Raise your hand if you are a competitive runner.
I have been known to be photographed running with those horrid “knife hands” (you know the ones…) and wear a look of intense focus and an alarmingly fierce expression when racing.
Unfortunately, when it comes to race distances, I am just as competitive but it stops being with others and becomes a competition with myself.
The question stops being “how fast can I run?” and becomes “how fast AND far can I run?” This is all well and good, but when I am signing up for races, especially trail races, I find myself viewing it as less of a race if it is not the very highest distance offered and myself as an inferior runner if I do the 50 km instead of the 50 miler.
Part of this is the never-ending quest to see how far I can push myself as a runner and the other piece is the media surrounding these events. A news story almost never headlines the shorter distance, but often reads something along the lines of “Check out this awesome elite athlete who destroyed the maximum distance!” and somewhere near the end will mention an equally deserving athlete who ran a shorter distance.
So is there too much emphasis on the distance in trail races?
Despite the media influence on my opinion of trail racing, I don’t think there is.
Shorter distances attract faster runners by and large. There is an entire racing world dedicated to speed, but when I think of trail running, the essence of the sport is distance to me. Covering maximum distances requires a mental state that overwhelms the physical state. I am not saying it is not impressive to run fast, (in fact, as a slower runner, I am envious of the speed of my peers), but what I am saying that the long distances require both mental and physical endurance beyond what is needed for the shorter distances. Not everyone can run fast, but I think that almost anyone can run an ultra-marathon with the right training, both mental and physical, and that is something that needs to be celebrated and where I think the media is in the right.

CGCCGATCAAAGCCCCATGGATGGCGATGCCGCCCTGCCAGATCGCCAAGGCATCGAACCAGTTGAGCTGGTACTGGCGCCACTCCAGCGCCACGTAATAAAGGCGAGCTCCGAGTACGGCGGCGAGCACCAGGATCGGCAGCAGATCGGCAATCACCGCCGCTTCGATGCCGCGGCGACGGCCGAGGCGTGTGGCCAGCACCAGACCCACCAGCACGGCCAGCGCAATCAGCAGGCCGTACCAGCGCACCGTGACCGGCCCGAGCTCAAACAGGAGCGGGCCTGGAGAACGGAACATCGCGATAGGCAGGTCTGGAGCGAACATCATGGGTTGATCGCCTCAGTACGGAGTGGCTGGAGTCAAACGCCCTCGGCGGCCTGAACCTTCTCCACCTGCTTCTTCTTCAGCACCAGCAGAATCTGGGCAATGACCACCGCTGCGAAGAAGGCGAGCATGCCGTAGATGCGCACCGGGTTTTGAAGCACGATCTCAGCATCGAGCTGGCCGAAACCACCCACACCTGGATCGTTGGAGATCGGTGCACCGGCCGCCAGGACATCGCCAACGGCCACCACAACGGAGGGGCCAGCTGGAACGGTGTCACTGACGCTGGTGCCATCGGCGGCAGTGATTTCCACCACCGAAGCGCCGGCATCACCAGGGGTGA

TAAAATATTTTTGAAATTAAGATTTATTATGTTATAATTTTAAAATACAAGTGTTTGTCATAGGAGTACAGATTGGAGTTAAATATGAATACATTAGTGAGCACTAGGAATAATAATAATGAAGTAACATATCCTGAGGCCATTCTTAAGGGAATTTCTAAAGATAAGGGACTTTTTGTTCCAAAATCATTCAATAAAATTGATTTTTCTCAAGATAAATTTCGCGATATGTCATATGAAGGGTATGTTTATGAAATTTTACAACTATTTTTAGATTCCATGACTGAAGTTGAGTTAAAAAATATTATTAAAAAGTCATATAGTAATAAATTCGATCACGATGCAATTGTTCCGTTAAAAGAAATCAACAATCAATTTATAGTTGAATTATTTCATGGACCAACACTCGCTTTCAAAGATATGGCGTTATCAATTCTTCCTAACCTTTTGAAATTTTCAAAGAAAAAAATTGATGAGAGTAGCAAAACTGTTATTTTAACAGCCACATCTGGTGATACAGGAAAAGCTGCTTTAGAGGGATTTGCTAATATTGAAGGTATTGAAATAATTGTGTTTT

Also, on a lesser note, the human experience partially about pushing beyond our boundaries and celebrating those who do the same. As someone who works in media, it is more likely to sell if the heart of the story is engaging and maybe a bit shocking. Telling the world that John Smith ran 50 km in 3:30:45 will not be as impressive to most as saying that he simply ran 100 miles. Yes, without stopping.
I cannot see the focus on trail distances changing much over the next while and that is fine by me. I think it creates a more inclusive coverage for all runners; when I run that 100 miler when I turn 80, I will be more than grateful that they are celebrating the distance rather than the speed!